While studying chemical engineering as an exchange student at the Hong Kong University of Science and Technology, I would often look to the music collection at the campus library as a respite to the heat and frenetic pace of Hong Kong. It was through this collection that I discovered Kitaro’s Silk Road recordings and became enamored with China’s Xinjiang Uighur Autonomous Region. This region which borders Afghanistan, India, Kazakhstan, Kyrgyzstan, Mongolia Pakistan, and Tajikistan is home to a large population of muslim Uighurs whose cuisine reflects a mix of Central Asian influences that make it want of my favorite cuisines. Uighur food is gaining in popularity and small street stalls are popping up all over China’s largest cities serving lamb skewers or chuar. During summer evenings in Beijing, smoke from the charcoal grill ofmy local street stall would filter up to my apartment and at less than $.50 per skewer, they were always an irresistible treat. Luckily they are super easy to prepare. I have shared my own version for lamb skewers, but this works equally well with chicken or beef. I like to toss the meat in all the seasonings ahead of time to allow the spices to really adhere to the meat, but if you are running short on time, it’s not absolutely necessary.
Xinjiang-style Lamb Skewers
2 lbs. boneless lamb (I like to use leg of lamb)
2 -3 Tbs whole cumin
1 Tbs sea-salt
1-2 Tbs whole coriander
1-2 Tbs minced garlic
1 Tbs chili flakes
1. Slice the lamb into small bite-size cubes. I prefer cubes on the smaller side since I feel this allows for more of the surface to char while being grilled. Be sure not to trim off all of the fat. You want some of the fat on the skewers to keep the meat from drying out. In fact, when I asked my local street stall owner, he insisted that 1/4 of the meat should be fat. Much of the fat melts away during cooking and when the liquid fat drips on to hot charcoal it smokes and adds a lot of flavor to the meat. So please, don’t trim all of the fat off. If using chicken, I prefer to use boneless chicken thighs which also have a higher fat content and stay moist on the grill.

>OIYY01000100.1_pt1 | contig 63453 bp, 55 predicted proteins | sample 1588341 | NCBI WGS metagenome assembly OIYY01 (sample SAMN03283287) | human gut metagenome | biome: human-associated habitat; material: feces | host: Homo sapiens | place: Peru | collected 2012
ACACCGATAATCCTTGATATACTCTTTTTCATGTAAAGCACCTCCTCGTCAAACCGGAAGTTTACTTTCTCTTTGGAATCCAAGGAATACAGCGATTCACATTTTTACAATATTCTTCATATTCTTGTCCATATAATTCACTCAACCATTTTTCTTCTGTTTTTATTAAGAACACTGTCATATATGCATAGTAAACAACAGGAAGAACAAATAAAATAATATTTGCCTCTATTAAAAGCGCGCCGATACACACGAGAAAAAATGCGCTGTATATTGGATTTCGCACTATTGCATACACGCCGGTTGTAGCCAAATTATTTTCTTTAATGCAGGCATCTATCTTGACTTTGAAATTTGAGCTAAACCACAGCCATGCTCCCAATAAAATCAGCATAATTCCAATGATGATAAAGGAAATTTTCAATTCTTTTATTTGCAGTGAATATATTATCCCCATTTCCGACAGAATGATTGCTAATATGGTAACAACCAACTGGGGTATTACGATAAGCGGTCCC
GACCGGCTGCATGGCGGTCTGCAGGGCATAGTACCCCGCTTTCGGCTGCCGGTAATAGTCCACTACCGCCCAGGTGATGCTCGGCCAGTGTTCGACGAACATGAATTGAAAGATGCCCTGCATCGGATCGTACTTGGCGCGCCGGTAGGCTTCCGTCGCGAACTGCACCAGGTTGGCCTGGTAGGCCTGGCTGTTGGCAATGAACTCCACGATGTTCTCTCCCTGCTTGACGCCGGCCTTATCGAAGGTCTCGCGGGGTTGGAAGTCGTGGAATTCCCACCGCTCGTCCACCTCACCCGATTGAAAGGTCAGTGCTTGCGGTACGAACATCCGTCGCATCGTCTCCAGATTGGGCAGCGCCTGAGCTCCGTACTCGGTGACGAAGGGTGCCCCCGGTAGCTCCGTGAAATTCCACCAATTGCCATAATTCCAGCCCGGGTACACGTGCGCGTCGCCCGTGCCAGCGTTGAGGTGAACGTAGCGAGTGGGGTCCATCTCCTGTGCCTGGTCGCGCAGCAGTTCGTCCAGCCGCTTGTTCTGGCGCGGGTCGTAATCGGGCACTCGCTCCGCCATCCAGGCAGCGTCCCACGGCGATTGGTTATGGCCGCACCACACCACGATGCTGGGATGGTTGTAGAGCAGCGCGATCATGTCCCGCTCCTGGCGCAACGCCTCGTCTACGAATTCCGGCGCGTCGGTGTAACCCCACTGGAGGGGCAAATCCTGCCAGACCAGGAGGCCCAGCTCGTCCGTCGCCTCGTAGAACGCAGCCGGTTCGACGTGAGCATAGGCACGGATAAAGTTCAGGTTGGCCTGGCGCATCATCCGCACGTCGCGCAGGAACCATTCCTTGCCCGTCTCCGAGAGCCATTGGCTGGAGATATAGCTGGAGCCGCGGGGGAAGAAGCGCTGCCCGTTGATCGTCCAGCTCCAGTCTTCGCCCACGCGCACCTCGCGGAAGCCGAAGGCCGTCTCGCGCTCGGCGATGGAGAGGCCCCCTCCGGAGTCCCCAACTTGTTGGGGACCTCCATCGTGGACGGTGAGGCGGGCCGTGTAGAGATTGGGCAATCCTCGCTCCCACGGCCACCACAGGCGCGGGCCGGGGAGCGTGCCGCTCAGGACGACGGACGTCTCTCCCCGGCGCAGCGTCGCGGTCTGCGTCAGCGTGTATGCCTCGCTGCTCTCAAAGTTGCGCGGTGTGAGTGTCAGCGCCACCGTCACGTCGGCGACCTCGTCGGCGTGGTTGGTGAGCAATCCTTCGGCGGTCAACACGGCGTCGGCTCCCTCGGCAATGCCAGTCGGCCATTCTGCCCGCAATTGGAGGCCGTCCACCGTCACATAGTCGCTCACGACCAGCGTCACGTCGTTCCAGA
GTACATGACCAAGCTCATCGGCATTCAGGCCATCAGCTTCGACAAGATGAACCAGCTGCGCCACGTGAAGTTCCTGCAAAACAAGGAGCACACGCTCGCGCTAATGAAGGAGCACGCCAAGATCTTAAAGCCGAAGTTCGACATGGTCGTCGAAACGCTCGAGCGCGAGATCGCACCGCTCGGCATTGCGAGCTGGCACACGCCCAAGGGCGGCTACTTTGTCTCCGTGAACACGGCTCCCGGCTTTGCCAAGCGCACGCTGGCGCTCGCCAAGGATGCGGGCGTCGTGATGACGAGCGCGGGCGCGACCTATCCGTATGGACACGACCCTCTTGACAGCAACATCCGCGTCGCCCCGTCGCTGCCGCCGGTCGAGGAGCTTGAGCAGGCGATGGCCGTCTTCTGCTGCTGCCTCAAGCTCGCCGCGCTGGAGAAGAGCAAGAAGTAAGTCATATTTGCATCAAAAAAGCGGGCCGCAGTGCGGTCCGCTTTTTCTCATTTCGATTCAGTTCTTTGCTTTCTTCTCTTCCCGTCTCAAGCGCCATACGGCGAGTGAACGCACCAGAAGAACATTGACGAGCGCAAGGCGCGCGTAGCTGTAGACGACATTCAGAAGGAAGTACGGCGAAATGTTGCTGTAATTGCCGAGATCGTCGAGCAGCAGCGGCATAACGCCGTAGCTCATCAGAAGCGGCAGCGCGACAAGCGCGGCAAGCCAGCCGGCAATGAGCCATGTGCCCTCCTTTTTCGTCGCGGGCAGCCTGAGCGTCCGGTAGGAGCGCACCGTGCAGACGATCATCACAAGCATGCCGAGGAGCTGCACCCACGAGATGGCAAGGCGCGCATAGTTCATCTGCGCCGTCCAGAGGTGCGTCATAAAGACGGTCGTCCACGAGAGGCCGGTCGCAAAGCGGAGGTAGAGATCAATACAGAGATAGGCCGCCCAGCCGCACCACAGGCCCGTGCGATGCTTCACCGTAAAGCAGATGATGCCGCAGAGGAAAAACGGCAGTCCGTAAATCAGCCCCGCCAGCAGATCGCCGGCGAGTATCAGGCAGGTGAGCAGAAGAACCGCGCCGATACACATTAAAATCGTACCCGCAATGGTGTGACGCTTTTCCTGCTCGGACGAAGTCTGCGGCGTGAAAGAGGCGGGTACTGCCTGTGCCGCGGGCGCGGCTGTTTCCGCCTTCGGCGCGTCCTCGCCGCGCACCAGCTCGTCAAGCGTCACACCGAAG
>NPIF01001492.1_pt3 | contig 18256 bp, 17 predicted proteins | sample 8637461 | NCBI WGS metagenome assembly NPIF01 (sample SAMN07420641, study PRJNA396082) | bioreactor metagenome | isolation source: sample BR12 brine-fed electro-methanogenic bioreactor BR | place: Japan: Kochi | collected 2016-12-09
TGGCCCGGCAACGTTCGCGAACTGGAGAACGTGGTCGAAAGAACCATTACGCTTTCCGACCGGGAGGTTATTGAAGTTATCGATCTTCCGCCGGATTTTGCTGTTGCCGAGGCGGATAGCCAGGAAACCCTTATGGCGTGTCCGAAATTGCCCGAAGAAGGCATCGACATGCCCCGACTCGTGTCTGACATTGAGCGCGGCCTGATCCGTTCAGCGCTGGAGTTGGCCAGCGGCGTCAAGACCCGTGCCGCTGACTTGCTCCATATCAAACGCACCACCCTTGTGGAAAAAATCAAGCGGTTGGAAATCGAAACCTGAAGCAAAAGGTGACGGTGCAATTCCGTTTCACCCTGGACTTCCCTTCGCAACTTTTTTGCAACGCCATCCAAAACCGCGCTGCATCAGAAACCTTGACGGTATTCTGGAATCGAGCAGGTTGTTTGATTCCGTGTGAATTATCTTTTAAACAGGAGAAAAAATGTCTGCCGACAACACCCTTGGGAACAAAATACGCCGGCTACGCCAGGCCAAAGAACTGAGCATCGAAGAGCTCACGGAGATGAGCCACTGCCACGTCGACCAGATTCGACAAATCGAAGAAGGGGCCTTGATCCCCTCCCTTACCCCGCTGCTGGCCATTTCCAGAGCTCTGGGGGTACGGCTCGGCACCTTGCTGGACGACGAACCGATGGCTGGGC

2. Lightly pound the cumin, salt, and coriander in a mortar and pestle to break down the spices a bit. This will release some of the flavors, however, you don’t want to completely pulverize the spices. You want to insure that you have some whole pieces of spices. They will form a delicious crust on the meat. Mix the remaining spices with the lamb and toss to coat. I sometimes add a little bit of olive oil if the meat looks dry or is really lean.
3. Threat the meat on to bamboo skewers. Be sure not to leave gaps and try to make the skewers even so that the meat all cooks at the same rate. It helps if you soak the skewers for an hour beforehand so that they don’t burn on the grill.
4. Grill over medium to high heat. Depending on the size of the skewers and the heat of the grill, this can take anywhere from 5 to 10 minutes.
Enjoy! I like to serve these with some steamed rice, yogurt, and salted tomato slices.